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Frequent Contributor

First there was Mad Cow Disease...now Mad Soybean Disease???

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3 Replies
Senior Contributor

Re: First there was Mad Cow Disease...now Mad Soybean Disease???

We'll have to get some better projections of how it affects yield to know how it will affect the markets.

 

I wonder if farmers named this disease?  We have Mad Cow which is based on seeing a dairy cow staggering around and uses the British use of the word mad as crazy or deranged and we have Swine Flu which has nothing to do with hogs.  Are we going to keep on wounding ourselves in marketing and the public perception by the way we name or permit others to name diseases?  There was some pushback on swine flu and I'd like to see someone come up with a name we insist on for this disease other than "mad" anything.

 

Here's a story calling it crazy soybean.

http://www.soybeansandcorn.com/news/Jul19_10-Soja-Lucas-2-or-Crazy-Soybean-2-Puzzles-Brazilian-Scien...

 

USDA has this to say about it:

 

Untreatable “Mad Soy Disease 2” and resistant Asian Rust strains worry the sector “Soja Louca 2” or “Mad Soy Disease 2” is an anomaly manifested through an endless vegetative cycle or retarded maturity of the soybean plant known to reduce yields by over 40 percent. In past years, the anomaly affected soybeans in hot northern growing regions on a sporadic basis, but is now extending to more Southern temperate growing regions with increased prevalence overall. The anomaly affects non-genetically engineered and genetically engineered soybeans the latter representing an estimated 78 percent of planted area in 2010/11. Brazilian plant scientists have yet to identify the cause of this current anomaly; however, a very similar anomaly years before proved to be caused by an insect and is now under control. A current hypothesis is that a certain mite may be the cause of Soja Louca 2; however, there are no known effective treatments. The increased prevalence in Mato Grosso, a key producing state, among other states has brought this issue to the forefront. Producer groups are requesting Brazilian Government Agencies act more quickly to approve the commercial release of more effective fungicides to combat evolving Asian rust strains that first appeared in 2001/2002. State authorities are enforcing the vazio sanitario – a 60- or 90-day period in which planting is prohibited to control soybean rust. Soybean rust appears well managed in Brazil, but multiple fungicide applications erode profitability. One official rust detection has already been confirmed this season.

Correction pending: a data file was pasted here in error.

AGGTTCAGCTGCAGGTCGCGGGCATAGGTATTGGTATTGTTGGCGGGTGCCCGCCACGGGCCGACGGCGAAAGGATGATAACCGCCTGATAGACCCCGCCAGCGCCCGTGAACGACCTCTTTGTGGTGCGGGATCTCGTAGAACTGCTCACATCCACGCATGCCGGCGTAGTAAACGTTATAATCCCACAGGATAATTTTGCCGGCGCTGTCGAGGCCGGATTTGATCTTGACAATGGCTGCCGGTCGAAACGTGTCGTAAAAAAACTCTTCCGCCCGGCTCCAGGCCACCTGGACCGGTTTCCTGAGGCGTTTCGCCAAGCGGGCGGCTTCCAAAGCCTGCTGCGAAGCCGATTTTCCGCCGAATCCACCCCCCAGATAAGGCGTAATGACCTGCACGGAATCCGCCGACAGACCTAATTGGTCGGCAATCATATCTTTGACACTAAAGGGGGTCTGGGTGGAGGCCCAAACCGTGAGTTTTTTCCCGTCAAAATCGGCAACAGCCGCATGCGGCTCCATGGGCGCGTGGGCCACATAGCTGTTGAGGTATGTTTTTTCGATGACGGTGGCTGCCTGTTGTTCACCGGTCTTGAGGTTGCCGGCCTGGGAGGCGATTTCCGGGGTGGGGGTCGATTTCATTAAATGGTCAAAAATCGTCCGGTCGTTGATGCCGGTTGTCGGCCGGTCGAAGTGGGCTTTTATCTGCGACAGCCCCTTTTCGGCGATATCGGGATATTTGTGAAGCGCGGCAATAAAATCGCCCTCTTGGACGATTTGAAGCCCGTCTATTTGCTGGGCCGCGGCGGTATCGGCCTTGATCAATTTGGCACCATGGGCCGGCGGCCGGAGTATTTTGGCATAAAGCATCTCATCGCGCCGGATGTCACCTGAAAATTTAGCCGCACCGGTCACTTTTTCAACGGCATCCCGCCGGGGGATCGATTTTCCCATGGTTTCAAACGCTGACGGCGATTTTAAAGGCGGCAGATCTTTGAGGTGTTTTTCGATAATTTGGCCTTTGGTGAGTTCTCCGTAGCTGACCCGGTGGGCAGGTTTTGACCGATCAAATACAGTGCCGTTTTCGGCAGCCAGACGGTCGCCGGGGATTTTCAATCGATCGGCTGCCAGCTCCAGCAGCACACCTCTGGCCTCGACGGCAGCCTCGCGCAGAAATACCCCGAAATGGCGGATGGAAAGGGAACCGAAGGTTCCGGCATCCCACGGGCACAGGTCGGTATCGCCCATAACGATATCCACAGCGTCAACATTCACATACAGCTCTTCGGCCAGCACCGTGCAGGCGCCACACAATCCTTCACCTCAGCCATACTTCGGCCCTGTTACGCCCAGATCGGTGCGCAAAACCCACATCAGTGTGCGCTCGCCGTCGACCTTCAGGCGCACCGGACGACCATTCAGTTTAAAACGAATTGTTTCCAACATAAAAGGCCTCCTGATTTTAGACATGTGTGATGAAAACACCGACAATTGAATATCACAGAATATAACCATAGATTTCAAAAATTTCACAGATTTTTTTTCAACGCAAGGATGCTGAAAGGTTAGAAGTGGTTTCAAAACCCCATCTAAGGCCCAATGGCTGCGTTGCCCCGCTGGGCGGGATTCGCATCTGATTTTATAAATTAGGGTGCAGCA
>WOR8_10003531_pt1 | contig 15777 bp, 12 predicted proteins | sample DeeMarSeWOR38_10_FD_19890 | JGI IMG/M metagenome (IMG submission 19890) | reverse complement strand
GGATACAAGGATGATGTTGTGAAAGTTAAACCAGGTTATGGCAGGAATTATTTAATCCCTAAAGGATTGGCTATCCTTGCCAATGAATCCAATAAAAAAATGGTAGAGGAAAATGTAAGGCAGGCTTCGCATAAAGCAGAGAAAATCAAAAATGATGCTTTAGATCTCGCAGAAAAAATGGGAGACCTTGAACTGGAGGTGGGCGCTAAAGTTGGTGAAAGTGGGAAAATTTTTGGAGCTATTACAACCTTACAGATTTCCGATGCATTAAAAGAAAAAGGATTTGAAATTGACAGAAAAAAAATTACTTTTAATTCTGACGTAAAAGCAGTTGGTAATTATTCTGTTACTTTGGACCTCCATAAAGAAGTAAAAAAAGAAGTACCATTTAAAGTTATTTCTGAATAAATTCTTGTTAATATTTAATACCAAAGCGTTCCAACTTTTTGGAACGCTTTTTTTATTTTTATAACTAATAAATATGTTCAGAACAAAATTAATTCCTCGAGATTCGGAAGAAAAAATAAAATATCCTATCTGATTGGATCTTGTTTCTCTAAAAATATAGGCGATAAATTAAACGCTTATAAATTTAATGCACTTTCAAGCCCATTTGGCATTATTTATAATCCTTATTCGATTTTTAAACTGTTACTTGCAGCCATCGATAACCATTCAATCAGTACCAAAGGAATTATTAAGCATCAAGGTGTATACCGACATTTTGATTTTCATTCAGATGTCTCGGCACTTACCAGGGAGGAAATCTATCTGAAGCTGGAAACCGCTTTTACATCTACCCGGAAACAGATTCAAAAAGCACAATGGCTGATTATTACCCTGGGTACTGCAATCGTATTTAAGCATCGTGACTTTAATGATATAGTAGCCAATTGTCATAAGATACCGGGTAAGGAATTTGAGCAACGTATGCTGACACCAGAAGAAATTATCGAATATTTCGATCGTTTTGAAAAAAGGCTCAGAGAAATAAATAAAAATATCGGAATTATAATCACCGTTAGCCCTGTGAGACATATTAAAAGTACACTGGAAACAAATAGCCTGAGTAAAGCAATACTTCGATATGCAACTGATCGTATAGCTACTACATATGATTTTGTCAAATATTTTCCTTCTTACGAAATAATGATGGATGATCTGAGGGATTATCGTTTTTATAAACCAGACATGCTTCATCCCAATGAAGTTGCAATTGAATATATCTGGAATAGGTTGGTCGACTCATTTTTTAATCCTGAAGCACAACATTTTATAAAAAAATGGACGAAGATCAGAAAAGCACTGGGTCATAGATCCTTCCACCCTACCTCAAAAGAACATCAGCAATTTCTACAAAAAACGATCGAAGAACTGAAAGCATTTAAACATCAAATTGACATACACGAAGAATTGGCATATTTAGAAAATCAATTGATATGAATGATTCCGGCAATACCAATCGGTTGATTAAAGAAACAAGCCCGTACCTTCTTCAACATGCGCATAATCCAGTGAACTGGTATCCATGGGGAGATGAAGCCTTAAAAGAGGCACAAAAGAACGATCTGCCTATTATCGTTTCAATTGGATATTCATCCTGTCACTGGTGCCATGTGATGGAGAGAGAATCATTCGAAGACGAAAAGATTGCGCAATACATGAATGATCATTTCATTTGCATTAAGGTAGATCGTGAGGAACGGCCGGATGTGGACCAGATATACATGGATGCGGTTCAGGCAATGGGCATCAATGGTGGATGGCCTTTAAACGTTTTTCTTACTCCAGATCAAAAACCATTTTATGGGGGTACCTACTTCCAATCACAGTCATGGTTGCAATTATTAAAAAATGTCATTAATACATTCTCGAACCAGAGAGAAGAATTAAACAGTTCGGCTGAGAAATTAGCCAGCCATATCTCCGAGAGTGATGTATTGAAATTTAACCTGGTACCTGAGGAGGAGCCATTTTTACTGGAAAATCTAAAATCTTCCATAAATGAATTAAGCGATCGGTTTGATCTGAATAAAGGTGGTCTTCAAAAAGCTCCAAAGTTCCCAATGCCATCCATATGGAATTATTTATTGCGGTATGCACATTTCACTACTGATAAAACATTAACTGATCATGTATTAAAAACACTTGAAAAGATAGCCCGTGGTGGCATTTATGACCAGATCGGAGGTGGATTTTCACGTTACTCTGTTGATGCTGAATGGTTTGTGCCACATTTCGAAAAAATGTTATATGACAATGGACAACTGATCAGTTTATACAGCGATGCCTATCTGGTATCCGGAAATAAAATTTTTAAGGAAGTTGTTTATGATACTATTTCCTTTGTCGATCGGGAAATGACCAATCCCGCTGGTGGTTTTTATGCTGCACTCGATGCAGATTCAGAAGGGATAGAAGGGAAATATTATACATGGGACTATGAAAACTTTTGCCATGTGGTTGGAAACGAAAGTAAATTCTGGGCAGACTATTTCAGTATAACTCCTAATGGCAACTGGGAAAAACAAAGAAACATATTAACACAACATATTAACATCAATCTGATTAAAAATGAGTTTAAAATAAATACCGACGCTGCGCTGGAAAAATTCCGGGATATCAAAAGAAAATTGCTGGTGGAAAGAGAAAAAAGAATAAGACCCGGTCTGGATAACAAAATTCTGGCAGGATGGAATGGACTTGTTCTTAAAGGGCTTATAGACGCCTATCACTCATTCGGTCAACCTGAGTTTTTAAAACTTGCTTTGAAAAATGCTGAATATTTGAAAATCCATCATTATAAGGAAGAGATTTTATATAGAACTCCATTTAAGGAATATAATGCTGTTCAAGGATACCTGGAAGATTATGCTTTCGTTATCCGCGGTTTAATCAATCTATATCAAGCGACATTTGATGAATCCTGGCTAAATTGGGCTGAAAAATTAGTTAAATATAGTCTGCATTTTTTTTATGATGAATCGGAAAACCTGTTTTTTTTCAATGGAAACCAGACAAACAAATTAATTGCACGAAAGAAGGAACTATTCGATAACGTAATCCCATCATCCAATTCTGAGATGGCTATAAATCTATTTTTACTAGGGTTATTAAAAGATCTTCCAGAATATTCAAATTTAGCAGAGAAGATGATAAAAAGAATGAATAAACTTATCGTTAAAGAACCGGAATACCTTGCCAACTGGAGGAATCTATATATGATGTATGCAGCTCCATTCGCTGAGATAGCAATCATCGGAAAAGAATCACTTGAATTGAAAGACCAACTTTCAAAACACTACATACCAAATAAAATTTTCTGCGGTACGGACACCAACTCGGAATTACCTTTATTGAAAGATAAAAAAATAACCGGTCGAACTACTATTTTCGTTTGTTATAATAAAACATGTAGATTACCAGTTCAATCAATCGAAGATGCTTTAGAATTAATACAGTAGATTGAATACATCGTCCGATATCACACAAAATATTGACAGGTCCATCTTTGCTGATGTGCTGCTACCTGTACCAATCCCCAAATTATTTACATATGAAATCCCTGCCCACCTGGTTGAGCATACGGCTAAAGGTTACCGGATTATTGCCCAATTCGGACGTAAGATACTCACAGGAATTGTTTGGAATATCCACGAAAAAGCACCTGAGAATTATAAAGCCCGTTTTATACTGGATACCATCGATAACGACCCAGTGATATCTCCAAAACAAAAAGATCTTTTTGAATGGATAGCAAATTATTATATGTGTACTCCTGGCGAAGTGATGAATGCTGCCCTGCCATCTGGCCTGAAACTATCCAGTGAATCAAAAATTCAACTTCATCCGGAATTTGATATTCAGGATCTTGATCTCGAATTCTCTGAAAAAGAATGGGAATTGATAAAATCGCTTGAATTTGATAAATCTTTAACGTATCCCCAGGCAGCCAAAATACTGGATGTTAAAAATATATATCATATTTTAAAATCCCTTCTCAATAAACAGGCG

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Senior Contributor

Re: First there was Mad Cow Disease...now Mad Soybean Disease???

I will guess that eventually Brazil will find itself in a position of lengthening its rotations and moving away from such intensive soy production. Opening new land can minimize some of the resistence and disease pressures, but it isn't a sustainable strategy. My area (cold soils) was once a two year rotation area. It is now majority 3 year rotation.

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Senior Contributor

Re: First there was Mad Cow Disease...now Mad Soybean Disease???

kory melby says its nothing but hypeI see Bloomberg has a crazy soybean II article today. Dont worry about it. Hype. http://fb.me/LSfcjxIE 

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